Once upon time, if you wanted to ride the best rides, you bought an E-ticket, Disney’s top tier attraction ticket. These days, a vast array of higher end experiences are available to theme park guests willing to pay for the privilege. Clara Rice reports.
As “pay to play” amusement parks became superseded by pay-one-price theme parks, operators had to discover a way to increase per cap spending by offering premium experiences. So the jump-the-line pass was born, free at Disney but available for an extra charge at many other parks. Then came Disney’s Extra Magic Hours. Reserved, front row show seating, dining packages and overnights at Cinderella’s Castle followed. Now, a family of four can choose to pay thousands of dollars for a single day’s entertainment. So where does this keeping up with the Joneses end? And what does this mean for the “little guy” that cannot afford such luxury? Is this trend “along the lines of class warfare” as one Time Magazine article posited, or is in just the natural function of a capitalist society?
Some theme park upcharge options offer a little piece of luxury at a (relatively) low cost. Beyond line-skipping passes, which range from $30-$70 per day, many of these up-sell experiences consist of guided tours and opportunities to see parts of the park inaccessible to the general public.
Visitors can Dine with Shamu at a SeaWorld park (as pictured above), enjoying an all-you-can-eat seafood buffet and a behind-the-scenes killer whale demonstration starting at $29. Instead of behind-the-scenes, guests can go “Behind the Seeds” at EPCOT’s Land Pavilion, in which they interact with plants, insects and fish on a $20 educational walking tour. The Magic Kingdom’s $79 Keys to the Kingdom Tour offers guests a chance to hop on three rides, peek into the park’s underground utility tunnels, and take home an exclusive keepsake. And at Busch Gardens Tampa, an additional $99 per person buys a five-hour Guided Adventure Tour of the park, front of line access to most major rides, lunch, and a Serengeti Safari, which includes an open-air tour of the park’s Serengeti Plain and an opportunity to feed a giraffe. Those willing to shell out a little extra money can breeze past their general admission counterparts on ride queues and sneak into “secret” passages and doorways.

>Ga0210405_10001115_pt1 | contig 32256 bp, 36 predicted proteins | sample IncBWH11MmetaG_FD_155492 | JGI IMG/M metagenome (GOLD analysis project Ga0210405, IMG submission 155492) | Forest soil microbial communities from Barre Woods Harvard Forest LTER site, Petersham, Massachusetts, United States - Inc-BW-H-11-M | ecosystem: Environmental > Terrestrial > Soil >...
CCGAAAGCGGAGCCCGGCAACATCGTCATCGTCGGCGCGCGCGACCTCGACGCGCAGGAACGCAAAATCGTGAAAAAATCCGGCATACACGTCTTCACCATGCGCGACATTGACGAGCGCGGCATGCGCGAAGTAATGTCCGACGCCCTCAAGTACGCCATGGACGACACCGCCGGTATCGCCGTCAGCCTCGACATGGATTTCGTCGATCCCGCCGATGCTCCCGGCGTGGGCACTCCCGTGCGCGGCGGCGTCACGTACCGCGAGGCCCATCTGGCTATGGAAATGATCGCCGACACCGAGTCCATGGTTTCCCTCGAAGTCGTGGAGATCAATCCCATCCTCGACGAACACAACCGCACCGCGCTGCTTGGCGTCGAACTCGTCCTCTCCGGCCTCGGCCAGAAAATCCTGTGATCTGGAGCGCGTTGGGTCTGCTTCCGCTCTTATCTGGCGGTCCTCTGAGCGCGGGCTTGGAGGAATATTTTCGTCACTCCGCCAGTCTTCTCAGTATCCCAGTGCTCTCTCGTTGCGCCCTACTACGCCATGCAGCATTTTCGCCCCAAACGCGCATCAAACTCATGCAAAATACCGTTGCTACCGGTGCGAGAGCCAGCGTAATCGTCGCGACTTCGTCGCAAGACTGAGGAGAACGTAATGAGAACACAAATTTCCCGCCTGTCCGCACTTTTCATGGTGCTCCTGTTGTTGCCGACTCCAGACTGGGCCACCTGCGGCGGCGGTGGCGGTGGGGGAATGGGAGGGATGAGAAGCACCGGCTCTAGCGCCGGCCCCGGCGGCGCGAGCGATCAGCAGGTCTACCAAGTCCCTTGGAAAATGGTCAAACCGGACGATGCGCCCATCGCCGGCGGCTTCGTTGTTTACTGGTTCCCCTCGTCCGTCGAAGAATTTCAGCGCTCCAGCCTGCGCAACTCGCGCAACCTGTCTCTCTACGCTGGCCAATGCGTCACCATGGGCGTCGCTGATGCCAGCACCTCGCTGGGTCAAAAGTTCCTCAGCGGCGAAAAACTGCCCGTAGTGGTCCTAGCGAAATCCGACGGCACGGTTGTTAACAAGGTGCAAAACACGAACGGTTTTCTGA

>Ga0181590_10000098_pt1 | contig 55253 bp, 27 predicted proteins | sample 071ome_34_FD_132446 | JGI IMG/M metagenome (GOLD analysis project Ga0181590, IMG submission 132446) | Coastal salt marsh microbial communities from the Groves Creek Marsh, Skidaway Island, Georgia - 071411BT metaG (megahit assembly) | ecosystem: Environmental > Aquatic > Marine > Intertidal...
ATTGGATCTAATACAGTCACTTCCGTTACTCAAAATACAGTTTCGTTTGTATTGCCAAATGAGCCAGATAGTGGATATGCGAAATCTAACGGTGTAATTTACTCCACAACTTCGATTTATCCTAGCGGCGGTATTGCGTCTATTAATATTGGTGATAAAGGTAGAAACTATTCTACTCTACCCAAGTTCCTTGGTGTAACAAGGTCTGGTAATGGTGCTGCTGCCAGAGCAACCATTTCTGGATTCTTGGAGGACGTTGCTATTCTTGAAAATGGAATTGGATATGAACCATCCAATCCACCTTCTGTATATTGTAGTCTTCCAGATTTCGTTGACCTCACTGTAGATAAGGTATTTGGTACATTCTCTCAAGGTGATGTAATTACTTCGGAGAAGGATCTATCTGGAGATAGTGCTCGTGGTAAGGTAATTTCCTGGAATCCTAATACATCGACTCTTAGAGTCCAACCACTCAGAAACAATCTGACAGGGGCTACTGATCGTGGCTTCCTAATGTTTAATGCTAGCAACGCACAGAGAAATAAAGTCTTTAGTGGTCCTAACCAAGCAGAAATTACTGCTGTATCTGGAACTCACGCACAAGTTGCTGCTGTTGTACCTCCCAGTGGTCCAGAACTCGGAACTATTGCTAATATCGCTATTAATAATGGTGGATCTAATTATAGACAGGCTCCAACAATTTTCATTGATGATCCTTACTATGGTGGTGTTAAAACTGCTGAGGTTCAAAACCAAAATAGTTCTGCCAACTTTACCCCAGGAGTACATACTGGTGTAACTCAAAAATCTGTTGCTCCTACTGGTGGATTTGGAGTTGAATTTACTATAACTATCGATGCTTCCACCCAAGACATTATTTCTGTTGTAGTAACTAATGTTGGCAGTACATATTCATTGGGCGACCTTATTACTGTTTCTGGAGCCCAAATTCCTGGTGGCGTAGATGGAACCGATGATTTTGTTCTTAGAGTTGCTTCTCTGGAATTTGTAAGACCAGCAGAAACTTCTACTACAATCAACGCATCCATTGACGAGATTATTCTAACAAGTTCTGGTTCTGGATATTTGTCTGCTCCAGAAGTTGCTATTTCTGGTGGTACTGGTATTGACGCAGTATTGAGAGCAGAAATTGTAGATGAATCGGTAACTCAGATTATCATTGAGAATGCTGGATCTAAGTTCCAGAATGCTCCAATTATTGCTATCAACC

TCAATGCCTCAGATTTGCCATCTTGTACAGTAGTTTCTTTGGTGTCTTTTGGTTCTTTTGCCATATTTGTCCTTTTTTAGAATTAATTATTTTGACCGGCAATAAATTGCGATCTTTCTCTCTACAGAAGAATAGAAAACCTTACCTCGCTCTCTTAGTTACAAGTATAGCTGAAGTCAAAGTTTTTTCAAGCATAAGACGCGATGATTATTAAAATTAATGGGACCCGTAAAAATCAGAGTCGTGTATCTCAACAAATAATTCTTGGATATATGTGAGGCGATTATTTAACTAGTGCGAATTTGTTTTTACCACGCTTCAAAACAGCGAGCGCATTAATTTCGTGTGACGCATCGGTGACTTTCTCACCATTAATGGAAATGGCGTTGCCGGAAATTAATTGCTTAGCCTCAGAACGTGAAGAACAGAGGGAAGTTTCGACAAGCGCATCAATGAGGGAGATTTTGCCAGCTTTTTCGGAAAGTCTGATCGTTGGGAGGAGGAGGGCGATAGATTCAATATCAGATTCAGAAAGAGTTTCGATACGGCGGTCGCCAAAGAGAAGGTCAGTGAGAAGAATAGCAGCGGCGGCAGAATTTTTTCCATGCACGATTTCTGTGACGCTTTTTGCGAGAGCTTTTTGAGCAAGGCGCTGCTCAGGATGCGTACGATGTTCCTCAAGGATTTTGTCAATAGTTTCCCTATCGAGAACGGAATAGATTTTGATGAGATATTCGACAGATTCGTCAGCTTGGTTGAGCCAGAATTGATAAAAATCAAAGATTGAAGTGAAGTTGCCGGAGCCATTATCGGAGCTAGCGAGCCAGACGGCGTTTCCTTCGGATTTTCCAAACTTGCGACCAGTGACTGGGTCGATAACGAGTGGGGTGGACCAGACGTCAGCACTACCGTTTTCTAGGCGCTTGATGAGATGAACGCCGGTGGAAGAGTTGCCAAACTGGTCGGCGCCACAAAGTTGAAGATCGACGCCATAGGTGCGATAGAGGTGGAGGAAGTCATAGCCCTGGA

But those willing to shell out a lot of extra money enjoy a whole other level of exclusivity. Legoland Florida’s $495 VIP experience offers a personal VIP escort, the opportunity to open the park with a Legoland character, an exclusive tour of the model shop, priority access to rides and attractions, lunch, park admission, parking and photographs. Discovery Cove’s Trainer for a Day Ultimate Package includes a 30-minute dolphin interaction, a private photo session with two dolphins, an opportunity to feed tropical fish and a shark, meet-and-greets with birds and other animals, a behind-the-scenes tour of animal support areas, the ability to shadow a trainer for a day, and a 14-day pass to all of SeaWorld’s Orlando parks. The experience costs a hefty $483-$563 per person, depending on time of year, but given that this exclusive park’s single day dolphin swim experiences start at over $200 it could be viewed as a relatively good value package.